Amar Singh, CEO and founder of Cyber Management talked in length to Saqib Chaudry, CISO at the world-renowned Cleveland Clinic in Abu Dhabi on a range of topics including his early career in consulting, security certifications, whether the ability to hack is a step up to a security job, and the importance of threat intelligence.
My journey to CISO
Saqib sums up his role in three words: curiosity, risk taking and pragmatism.
When it comes to curiosity, Saqib never stayed within one domain of IT. His desire to learn more, from IT to non-IT and business in general was important to him. It taught him the importance of understanding how technology and security can impact the business.
He never shied away from taking a risk in taking up challenges, leading rules, never being afraid of failure but more being afraid of not taking the initiative.
Security is a complex beast. For Saqib, the purpose is to make sure that you have enough security where the risk is managed, but also operational efficiency. Understanding the business and the operational constraints is how to make it secure – pragmatism.
Starting out as an Helpdesk analyst; moving into systems and engineering, all as a consultant, allowed Saqib to choose projects to work on in between being a student. Saqib highly recommends starting a career in consulting, enabling you to gain experience in different technologies and business continuity. The role of CISO, to Saqib, is less with technology and more with understanding the processes, end to end, for an organisation.
“Consulting firms already have a set list of clients across various industries which gives you a broad spectrum of what’s out there – makes your decision easier for the major you will work on.”
From a personal development perspective, elaborates Saqib, is to focus on developing you as a person. Within a consulting firm, you can learn a range of different skills; from sales to dealing with executives, proposal writing, different cultures and how to market yourself.
“You have 7 seconds to hold your senior executive’s attention so, when they ask you a question, answer it with a yes, no or I don’t know, before you launch into your explanation.”
Certifications – what do you look for?
Security, to Saqib, is a very diverse field. In the past, the system administrator was responsible for security. Now, it’s a specific role. For Saqib, the qualification he looks for depends on the position available. So, from a technical perspective, he would look for certifications within a particular technology, such as malware, firewall, Juniper, etc. From a governance perspective, it is CISSP which delivers a broad perspective. From a control assurance and security assessment perspective, it’s CISA because of the audit experience – understanding the technology, understanding how it’s set up, how to carry out an audit and report on it, how you assess risk and how you ask questions is important.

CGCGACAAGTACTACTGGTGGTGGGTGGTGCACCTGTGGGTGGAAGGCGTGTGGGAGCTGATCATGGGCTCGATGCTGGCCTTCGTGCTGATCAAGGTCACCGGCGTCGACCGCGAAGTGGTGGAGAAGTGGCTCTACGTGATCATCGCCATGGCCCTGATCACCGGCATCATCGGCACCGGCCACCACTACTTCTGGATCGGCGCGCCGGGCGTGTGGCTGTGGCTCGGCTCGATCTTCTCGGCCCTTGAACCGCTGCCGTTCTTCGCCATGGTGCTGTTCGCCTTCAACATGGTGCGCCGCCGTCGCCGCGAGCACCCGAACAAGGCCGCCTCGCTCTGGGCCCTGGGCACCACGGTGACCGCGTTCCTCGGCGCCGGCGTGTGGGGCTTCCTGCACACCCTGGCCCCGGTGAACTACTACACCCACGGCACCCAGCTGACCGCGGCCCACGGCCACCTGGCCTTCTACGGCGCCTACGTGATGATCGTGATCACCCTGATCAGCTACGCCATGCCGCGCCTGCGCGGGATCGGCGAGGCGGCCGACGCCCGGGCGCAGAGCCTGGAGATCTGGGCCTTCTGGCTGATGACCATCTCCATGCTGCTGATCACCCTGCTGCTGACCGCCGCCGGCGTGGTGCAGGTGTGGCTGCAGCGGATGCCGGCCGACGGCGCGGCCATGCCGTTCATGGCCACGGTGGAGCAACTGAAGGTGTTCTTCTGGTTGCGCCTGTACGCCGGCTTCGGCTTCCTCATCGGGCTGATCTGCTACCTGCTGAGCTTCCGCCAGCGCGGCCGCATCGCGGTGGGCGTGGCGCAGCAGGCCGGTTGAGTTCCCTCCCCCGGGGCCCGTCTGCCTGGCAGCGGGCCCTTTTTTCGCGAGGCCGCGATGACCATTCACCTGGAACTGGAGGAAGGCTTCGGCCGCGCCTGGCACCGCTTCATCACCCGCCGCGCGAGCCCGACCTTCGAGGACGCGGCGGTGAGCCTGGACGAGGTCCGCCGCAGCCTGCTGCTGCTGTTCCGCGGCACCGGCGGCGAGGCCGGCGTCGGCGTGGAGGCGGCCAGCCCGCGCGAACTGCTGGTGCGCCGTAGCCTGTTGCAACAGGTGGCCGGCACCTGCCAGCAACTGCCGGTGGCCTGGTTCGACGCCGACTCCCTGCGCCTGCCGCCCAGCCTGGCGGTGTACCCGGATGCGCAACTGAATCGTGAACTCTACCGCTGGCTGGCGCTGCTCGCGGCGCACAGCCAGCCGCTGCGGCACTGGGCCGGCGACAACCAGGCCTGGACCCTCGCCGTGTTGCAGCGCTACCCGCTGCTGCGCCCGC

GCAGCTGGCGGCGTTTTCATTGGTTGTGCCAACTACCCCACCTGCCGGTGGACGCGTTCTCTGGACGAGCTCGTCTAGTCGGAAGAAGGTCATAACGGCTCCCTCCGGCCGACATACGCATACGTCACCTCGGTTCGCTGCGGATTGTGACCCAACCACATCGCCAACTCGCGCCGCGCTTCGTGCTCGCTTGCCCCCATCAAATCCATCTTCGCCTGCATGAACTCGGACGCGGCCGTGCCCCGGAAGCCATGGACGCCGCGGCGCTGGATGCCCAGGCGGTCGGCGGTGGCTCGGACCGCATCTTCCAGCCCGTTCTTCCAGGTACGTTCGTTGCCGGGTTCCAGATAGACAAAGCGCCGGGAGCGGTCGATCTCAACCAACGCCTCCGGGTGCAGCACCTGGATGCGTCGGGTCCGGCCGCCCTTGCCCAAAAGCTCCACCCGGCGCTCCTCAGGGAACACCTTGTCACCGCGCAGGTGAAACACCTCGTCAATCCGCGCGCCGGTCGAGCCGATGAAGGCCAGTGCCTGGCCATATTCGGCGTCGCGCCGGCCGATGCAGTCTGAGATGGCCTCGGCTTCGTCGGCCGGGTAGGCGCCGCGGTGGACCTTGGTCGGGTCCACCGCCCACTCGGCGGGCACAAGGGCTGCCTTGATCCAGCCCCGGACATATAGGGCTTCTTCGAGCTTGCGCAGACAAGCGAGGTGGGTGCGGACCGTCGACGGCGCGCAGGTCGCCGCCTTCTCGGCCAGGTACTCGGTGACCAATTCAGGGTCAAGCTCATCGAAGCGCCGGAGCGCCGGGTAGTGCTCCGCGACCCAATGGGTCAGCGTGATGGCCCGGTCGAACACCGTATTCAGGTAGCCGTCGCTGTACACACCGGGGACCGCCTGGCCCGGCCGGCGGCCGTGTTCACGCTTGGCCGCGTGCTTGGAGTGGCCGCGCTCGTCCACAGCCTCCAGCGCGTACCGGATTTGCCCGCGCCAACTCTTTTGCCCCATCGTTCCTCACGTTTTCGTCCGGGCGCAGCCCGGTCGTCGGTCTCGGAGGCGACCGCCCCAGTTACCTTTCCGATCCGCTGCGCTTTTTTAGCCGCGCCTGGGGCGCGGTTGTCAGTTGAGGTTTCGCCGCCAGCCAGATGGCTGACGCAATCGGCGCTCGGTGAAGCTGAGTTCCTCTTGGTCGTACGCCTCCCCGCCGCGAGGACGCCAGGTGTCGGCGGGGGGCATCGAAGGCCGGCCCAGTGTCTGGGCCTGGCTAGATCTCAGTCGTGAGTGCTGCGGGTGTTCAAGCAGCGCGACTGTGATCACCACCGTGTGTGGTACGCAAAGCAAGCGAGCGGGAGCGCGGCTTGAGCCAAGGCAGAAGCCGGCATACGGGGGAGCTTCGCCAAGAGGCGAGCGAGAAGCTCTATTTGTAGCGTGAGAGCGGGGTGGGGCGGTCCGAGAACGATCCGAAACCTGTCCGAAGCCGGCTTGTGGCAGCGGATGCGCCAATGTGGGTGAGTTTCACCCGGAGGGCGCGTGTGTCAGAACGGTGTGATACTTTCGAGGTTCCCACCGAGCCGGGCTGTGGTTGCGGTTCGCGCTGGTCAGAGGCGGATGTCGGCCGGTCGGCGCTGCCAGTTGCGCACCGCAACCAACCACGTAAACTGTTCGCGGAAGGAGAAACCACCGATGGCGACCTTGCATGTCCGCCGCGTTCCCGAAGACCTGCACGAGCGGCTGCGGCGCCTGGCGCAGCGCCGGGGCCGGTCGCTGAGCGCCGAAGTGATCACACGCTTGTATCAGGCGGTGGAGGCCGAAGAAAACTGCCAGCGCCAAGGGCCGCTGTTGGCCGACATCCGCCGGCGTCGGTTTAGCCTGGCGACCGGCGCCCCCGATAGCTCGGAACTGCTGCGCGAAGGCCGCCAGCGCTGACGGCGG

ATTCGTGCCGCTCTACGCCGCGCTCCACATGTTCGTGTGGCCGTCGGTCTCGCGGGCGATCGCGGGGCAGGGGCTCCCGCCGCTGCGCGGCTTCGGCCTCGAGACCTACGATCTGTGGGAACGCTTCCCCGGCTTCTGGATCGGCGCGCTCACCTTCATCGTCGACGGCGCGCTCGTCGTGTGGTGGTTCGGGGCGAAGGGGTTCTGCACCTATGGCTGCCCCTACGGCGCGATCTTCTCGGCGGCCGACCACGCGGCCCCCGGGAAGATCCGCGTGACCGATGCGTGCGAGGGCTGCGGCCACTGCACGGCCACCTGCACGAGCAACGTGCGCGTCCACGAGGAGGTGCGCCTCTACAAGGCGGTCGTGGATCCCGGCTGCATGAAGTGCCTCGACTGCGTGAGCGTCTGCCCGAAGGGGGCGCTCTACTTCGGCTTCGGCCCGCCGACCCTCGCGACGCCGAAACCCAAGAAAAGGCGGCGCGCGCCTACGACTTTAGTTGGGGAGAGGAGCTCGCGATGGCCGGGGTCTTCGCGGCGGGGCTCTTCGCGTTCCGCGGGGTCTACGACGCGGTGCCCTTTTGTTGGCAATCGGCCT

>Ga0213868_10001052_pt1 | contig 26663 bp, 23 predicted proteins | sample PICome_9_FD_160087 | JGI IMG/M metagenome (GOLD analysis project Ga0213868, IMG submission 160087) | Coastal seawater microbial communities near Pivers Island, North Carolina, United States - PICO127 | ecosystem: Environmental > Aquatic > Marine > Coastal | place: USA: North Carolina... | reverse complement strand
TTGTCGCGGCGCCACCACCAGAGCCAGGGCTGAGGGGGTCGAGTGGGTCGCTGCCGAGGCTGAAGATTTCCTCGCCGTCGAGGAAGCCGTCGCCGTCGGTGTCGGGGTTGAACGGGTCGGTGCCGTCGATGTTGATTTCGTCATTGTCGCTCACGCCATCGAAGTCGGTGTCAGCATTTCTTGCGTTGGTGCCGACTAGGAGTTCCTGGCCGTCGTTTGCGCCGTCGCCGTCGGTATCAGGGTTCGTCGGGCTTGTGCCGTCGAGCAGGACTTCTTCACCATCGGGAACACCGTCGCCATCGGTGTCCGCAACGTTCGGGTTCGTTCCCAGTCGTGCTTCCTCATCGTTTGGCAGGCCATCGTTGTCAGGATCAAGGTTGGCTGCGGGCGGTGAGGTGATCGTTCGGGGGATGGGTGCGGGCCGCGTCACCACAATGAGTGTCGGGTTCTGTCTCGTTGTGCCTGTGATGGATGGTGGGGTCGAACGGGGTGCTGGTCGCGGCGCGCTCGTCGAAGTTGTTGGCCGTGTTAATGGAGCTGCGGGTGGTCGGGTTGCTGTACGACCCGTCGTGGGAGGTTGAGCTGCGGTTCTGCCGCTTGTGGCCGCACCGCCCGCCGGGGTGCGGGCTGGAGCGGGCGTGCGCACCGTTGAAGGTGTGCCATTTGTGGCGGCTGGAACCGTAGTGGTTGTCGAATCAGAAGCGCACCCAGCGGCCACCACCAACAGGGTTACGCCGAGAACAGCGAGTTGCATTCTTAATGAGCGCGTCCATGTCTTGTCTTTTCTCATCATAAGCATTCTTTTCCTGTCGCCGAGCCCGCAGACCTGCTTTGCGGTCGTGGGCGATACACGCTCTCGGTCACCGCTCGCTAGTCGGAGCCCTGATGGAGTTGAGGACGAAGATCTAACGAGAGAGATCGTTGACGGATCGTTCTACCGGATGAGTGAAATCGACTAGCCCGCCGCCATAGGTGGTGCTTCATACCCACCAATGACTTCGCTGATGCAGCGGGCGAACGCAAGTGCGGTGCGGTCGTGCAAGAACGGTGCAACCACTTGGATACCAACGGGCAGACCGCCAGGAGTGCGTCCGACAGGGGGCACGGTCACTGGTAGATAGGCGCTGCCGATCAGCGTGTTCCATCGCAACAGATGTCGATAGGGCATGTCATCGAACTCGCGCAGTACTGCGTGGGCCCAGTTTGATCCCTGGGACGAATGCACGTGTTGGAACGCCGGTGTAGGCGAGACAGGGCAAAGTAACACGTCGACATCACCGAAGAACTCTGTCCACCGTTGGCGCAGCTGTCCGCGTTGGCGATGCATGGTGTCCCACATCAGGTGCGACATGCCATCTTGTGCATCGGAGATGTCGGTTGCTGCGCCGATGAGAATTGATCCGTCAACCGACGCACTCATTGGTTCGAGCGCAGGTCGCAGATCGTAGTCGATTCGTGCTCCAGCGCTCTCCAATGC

Hacking and security are synonomous – what are your thoughts on this assumption?
It probably used to be the case 10-15 years ago, says Saqib, but now the landscape has changed drastically. A hacker may not necessarily have the incident response experience, or the self-assessment and audit experience, so just having the hacking experience whilst good for a domain, you don’t have the overall experience.
The next five years in general technology and information security – your thoughts?
For Saqib, it’s a challenge and opportunity perspective. In terms of general technology, organisations are moving in to Big Data, cloud computing, networking and the Internet of Things. These technologies pose unique challenges that need to be dealt with, such as the integration with existing infrastructures and legacy applications
From a security perspective, Saqib belives there are a few things that need to be highlighted. Data privacy is becoming more of a focus, more important.
“I see a lot of organisations spending money on protecting end user devices but in an age of BYOD, Big Data and the cloud, it makes more sense to shift some of the focus on to protecting the actual data.”
One security area that is still being ignored is the people factor, says Saqib. Organisations are doing better with a lot of process related control of information, but this aspect needs more focus. User awareness is key and to monitor the insider threat with privileged access – a big concern for CISOs.
Threat intelligence and threat modelling – how important is this?
For Saqib, threat intelligence is very important. Just one intelligence feed is not enough – you need to subscribe to many as they all have their own sources for gathering information, including vendors such as Kaspersky, Microsoft and Semantec. Threat modelling is definitely a buzz word but it has a lot of potential.
"Once the security tools have been implemented, we’re now thinking, what is the next step against attacks? The insider threat is probably the most difficult to detect.”
The way you implement threat intelligence and decide on what works best for you will depend on having a complete understanding of your organisation and its processes, top to bottom. The more the more information you have about how your business works, the better model you will be able to create.
View our exclusive Insights With Cyber Leaders interview with Saqib Chaudry, CISO at Cleveland Clinic, here.
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